Zenaide Quezado, M.D.
Department of Perioperative Medicine
NIH Clinical Center
Building 10, Room 2C539
10 Center Drive
Bethesda, MD 20814
Dr. Zena Quezado is a pediatric anesthesiologist with an interest on the treatment of pain during the perioperative period and on the neurobiology of pain in children with developmental disabilities.
Her work involves the conduct of preclinical and clinical studies aimed at both understanding mechanisms of pain and developing and screening novel therapies for the treatment of acute and chronic pain in children. In the clinic, she has conducted clinical trials that have changed the way we treat perioperative pain using non-opioid drugs and thus diminishing the use of opioids during and after surgery. In the laboratory, she studies the neurobiology of pain and nociception using models of sickle cell disease (SCD) and models that display abnormal social behavior and conducts basic and translational research on the alterations in nociception and behavior associated with those conditions.
She also conducts studies in animal models of human diseases focusing on understanding the mechanisms of altered nociception and associated behavioral changes as well as preclinical testing of novel therapies to treat those alterations in nociception associated with inherited conditions. Dr. Quezado seeks to identify and validate pathway targets for the development of novel analgesics.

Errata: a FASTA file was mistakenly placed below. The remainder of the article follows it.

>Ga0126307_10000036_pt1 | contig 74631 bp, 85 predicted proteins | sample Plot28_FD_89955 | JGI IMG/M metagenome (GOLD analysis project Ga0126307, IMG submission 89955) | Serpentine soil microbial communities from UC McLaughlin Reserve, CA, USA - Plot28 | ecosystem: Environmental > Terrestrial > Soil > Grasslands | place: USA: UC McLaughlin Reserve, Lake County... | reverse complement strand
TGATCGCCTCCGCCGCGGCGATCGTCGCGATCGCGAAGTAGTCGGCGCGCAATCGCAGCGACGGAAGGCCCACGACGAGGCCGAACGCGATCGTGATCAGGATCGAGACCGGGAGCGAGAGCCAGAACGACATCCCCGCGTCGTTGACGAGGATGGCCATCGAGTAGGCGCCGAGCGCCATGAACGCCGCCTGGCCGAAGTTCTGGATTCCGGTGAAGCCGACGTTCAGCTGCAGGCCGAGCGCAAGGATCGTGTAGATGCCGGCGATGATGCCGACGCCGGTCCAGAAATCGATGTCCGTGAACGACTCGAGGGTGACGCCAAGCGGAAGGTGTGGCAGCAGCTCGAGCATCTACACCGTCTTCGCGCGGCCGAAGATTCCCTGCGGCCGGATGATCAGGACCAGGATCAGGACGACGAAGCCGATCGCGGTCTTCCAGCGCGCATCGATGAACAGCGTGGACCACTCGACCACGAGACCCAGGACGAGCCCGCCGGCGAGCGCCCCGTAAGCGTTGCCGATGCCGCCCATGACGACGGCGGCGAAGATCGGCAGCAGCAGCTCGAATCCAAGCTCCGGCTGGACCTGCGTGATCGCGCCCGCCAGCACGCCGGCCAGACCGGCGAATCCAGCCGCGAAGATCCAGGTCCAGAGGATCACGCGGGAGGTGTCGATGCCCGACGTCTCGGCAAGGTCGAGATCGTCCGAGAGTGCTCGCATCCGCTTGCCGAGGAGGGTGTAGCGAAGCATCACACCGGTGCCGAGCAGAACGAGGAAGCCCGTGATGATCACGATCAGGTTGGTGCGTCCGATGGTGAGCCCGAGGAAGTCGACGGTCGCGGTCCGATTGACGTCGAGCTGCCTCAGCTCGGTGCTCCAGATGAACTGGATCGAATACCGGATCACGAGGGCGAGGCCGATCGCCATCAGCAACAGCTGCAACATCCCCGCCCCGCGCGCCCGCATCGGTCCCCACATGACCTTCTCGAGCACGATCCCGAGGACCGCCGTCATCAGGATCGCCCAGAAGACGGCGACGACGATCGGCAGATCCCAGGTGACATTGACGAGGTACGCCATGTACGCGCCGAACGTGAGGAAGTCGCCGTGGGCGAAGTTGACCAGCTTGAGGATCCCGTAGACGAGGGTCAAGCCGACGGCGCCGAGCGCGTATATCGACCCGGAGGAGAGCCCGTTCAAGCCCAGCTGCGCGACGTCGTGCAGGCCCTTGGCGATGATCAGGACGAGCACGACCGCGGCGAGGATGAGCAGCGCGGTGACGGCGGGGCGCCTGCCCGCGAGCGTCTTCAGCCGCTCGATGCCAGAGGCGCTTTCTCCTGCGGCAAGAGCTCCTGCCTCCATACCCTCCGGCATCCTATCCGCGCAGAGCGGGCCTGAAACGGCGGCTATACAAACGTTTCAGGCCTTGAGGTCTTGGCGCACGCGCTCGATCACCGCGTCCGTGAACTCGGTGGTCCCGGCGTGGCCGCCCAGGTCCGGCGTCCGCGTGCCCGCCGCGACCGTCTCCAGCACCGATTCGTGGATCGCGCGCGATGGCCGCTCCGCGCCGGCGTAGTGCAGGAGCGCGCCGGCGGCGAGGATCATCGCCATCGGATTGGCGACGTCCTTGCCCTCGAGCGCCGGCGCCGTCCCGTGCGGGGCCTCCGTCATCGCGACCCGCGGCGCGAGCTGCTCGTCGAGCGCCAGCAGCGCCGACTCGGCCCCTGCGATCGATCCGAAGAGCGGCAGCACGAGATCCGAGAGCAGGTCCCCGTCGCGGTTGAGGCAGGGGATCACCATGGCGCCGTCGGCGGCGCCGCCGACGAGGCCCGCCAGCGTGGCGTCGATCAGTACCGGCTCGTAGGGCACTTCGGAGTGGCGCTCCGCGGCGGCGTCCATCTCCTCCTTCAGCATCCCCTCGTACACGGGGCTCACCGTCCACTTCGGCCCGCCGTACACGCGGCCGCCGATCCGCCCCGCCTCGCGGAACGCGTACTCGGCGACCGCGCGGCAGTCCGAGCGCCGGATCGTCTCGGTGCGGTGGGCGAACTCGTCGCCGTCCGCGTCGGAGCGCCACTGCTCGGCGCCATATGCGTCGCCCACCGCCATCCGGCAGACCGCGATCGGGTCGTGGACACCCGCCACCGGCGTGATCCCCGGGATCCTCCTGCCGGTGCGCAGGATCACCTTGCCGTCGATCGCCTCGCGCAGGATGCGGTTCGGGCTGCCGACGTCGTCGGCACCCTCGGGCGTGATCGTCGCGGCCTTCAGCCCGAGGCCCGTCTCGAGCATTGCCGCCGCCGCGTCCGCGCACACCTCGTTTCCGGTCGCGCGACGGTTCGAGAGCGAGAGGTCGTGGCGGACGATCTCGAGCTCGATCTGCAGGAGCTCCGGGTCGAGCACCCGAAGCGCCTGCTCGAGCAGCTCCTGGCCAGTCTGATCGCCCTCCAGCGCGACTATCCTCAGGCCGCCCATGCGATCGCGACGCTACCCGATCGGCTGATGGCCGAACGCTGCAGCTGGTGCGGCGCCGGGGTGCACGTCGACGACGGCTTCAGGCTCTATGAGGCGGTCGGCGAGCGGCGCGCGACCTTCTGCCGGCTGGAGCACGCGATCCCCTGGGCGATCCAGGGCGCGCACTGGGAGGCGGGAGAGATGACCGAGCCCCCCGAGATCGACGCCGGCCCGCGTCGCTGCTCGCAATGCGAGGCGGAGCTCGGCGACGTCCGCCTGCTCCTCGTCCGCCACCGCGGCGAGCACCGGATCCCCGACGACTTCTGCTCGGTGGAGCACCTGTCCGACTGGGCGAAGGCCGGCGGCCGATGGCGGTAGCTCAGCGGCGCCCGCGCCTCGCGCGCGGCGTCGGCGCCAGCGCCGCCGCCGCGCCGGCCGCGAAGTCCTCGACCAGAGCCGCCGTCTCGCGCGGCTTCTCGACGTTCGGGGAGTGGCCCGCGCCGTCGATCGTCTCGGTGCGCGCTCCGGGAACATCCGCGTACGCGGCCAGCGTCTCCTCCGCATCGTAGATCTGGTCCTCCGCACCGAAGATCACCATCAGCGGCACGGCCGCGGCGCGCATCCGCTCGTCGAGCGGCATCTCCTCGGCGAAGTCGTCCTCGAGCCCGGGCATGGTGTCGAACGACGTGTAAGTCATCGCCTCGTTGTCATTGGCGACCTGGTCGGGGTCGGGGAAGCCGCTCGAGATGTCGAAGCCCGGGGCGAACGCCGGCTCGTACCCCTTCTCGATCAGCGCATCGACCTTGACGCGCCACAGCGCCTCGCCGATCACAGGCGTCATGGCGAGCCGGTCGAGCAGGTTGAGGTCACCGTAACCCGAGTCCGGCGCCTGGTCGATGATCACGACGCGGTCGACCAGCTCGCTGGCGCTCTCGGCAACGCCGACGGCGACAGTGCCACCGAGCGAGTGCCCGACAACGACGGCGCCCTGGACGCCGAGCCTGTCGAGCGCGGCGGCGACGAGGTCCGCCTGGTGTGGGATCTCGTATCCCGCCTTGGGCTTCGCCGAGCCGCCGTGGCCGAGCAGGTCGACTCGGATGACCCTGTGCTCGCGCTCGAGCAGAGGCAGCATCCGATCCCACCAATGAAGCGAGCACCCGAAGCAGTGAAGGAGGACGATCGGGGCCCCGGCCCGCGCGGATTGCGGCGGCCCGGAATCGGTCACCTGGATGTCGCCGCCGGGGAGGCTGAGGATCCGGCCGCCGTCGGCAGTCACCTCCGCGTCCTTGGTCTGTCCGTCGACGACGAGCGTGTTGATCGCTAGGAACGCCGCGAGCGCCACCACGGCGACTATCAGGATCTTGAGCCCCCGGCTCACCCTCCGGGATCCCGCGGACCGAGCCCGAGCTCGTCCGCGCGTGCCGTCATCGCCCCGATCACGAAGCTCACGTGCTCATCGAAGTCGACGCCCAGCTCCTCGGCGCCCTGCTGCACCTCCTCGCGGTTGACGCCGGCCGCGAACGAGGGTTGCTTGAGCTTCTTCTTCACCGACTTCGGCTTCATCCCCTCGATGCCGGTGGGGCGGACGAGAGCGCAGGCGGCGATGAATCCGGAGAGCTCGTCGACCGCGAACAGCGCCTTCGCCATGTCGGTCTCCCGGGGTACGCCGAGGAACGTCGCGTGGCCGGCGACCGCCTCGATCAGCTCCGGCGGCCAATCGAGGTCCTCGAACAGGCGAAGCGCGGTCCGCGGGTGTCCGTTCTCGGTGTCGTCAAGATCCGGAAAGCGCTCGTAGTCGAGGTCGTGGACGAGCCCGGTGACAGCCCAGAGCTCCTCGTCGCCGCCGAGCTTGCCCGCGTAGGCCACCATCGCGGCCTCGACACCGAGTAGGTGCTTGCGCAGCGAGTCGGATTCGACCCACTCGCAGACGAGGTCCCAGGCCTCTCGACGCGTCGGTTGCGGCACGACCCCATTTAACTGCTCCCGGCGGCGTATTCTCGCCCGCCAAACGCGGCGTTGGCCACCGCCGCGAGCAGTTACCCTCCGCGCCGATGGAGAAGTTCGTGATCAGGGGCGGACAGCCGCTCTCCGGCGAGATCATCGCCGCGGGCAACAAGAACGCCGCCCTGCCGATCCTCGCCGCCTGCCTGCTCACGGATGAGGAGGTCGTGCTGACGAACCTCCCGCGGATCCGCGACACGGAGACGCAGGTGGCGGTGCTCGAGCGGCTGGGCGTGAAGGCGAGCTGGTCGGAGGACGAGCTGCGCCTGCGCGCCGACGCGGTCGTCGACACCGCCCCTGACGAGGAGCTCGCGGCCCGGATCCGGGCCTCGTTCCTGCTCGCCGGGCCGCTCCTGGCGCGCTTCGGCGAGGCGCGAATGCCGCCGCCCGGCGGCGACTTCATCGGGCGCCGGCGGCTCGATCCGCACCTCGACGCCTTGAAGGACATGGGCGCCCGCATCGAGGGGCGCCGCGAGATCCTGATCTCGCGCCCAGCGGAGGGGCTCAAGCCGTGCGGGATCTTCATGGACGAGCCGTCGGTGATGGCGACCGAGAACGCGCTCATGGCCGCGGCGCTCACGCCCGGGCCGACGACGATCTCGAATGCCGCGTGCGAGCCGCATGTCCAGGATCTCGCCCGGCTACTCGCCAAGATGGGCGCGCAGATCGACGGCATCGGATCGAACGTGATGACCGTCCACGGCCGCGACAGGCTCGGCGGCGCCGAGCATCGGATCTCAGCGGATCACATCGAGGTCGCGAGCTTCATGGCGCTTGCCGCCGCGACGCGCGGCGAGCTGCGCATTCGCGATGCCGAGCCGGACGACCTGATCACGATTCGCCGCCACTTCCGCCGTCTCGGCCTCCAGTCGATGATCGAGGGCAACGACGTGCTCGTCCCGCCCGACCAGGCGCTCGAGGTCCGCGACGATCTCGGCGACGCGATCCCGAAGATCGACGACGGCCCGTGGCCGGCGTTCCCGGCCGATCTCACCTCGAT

Dr. Quezado joined the Clinical Center pediatrics team in 2017 as the first chief of Pediatric Anesthesia and Critical Care. She heads up a new special pediatric observation unit which will provide additional support for patient safety in pediatric research.
Dr. Quezado, previously a fellow in the Critical Care Medicine Department and later chief of Anesthesiology at the Clinical Center, spent the past seven years at the Children's National Medical Center in Washington, D.C. She is a seasoned professional in pediatric anesthesia with close to 20 years of experience.
Nobrega R, Sheehy KA, Lippold C, Rice AL, Finkel JC, Quezado ZMN. Patient characteristics affect the response to ketamine and opioids during the treatment of vaso-occlusive episode-related pain in sickle cell disease. Pediatr Res. 2018;83(2):445-454.
Wang L, Almeida LEF, Kamimura S, van der Meulen JH, Nagaraju K, Quezado M, Wakim P, Quezado ZMN. The role of nitrite in muscle function, susceptibility to contraction injury, and fatigability in sickle cell mice. Nitric Oxide. 2018;80:70-81.
Almeida LE, Wang L, Khaibullina A, Quezado ZM. Nicotinic cholinergic system alterations and nitrous oxide exposure in a mouse model: a hypothesis for the pathobiology of autism spectrum disorder. Psychopharmacology (Berl). 2017;234(2):317-318.
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This page was last updated on November 20th, 2018